I would hope that when the inevitable counter-initiative is proposed the authors think about entrenching the bill of rights against initiatives in the same manner as some other states.

  3. It would have been wronger if the California Supreme struck down a constitutional amendment?

    If prop 8 was struck down, then could prop 13 or any prop could be struck down?

    It seems silly to think that certain parts of a constitution are more important than other parts when the constitution doesn’t say so.

    Are there countries around the world where Constitutional Amendments can be struck down?

    Wasn’t in Turkey a constitutional amendment struck down because it violate the secular order?

    I would think at the very least, a constitutional amendment should only be struck down if the procedure was invalid in the first place, evidently I don’t think it was in this case.

    Considering the argument revision vs. amendment. The state constitution is very vague on it’s amending formula.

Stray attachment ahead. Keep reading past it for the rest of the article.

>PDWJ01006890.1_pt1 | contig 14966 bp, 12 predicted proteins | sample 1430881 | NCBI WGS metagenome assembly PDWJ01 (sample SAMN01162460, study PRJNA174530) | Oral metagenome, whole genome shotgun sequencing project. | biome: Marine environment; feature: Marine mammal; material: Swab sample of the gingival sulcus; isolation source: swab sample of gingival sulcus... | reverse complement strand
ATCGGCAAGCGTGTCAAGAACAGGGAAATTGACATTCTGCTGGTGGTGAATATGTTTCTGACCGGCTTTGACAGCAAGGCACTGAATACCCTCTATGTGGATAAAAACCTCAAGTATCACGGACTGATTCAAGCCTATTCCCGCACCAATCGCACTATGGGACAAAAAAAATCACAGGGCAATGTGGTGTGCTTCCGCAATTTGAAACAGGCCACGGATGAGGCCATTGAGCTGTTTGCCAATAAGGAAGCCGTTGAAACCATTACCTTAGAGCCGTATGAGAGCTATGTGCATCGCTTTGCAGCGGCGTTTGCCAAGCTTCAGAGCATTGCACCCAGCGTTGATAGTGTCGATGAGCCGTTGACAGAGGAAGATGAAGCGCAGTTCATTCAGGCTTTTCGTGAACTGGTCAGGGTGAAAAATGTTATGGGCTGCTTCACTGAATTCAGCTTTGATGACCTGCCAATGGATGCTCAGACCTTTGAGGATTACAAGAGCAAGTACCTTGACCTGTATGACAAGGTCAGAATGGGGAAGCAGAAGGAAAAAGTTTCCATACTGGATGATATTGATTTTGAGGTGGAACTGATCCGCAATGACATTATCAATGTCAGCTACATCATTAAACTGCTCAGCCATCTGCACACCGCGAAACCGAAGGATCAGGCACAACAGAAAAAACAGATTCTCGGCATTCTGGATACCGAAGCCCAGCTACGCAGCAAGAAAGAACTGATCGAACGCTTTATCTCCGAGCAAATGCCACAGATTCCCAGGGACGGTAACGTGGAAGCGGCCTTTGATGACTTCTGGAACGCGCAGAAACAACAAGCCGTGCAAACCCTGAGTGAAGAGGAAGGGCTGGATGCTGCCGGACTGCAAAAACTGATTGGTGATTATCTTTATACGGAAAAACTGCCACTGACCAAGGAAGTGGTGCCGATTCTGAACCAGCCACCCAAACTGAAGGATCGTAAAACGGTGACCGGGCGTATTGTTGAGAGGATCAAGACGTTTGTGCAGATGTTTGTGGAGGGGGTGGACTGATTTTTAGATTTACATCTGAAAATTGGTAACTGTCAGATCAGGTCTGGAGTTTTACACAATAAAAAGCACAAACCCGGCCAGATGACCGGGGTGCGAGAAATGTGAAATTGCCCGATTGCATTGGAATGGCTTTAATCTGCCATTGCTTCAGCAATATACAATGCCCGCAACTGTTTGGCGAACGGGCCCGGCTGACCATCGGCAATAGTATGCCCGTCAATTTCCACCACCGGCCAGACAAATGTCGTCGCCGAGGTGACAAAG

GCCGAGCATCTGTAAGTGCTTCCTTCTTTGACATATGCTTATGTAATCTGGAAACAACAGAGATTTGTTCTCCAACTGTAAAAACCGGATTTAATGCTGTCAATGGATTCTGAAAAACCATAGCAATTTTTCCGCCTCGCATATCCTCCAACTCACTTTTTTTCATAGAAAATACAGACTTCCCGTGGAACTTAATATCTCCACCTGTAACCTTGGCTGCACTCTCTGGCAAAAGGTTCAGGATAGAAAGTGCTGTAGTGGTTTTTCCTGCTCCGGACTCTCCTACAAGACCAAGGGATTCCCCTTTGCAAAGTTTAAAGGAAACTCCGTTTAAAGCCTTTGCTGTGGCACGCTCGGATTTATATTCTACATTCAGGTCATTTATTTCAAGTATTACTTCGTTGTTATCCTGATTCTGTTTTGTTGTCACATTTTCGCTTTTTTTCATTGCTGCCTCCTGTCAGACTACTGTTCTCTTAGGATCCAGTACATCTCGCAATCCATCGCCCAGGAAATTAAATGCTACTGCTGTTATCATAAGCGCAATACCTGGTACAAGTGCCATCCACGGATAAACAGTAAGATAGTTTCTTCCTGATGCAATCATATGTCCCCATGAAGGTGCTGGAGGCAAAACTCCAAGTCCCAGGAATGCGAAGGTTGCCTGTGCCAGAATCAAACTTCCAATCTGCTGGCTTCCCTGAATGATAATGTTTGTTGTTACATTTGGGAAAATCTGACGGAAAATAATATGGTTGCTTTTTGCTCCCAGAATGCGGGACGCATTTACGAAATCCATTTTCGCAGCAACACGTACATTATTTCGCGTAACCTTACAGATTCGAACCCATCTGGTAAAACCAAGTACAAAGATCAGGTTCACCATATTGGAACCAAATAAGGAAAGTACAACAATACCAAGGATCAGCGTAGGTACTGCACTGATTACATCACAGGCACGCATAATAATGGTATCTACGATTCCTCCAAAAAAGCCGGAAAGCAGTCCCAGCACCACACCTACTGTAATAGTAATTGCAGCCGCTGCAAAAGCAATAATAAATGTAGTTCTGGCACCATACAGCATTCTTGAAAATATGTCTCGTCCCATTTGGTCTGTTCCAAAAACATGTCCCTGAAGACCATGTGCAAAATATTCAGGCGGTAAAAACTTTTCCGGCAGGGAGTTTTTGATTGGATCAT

Direct Democracy means that in some cases that the people are much more conservative than the courts and politicians.

    Think about Switzerland, it wasn’t until 1971 at the Federal level that men voted to give women the right to vote.

  4. Constitutions always have different sets of provisions in a hierarchy of obligation. Attempts to write instruments without directory provisions have just never succeeded. Even in the US, where the cult of syntagmatolatry is strongest, no-one serious argues for example, that Obama’s oath-taking problems were more than an error of protocol and of no effect on the legality of his presidency.

    More seriously, there are large arguments over whether the vesting of certain powers in the President overrides the vesting of other powers in the Congress. Read any debate on the ever-expanding commander-in-chief and unitary executive claims and you will see that constitutional rules frequently conflict and the conflict must be resolved somehow. More recent constitutions make frequent use of drafting devices like ‘subject to this constitution; and ‘until the parliament otherwise provides’ but they do not escape conflicts either.

    Australia’s constitution bans religious tests for public office. Australia’s constitution also makes the heirs and successors of Queen Victoria the sovereign. There is a religious test for succession to the Crown. It follows that one of the two rules has to stand higher than the other. Should we go find whoever the Stuart claimant is and crown them?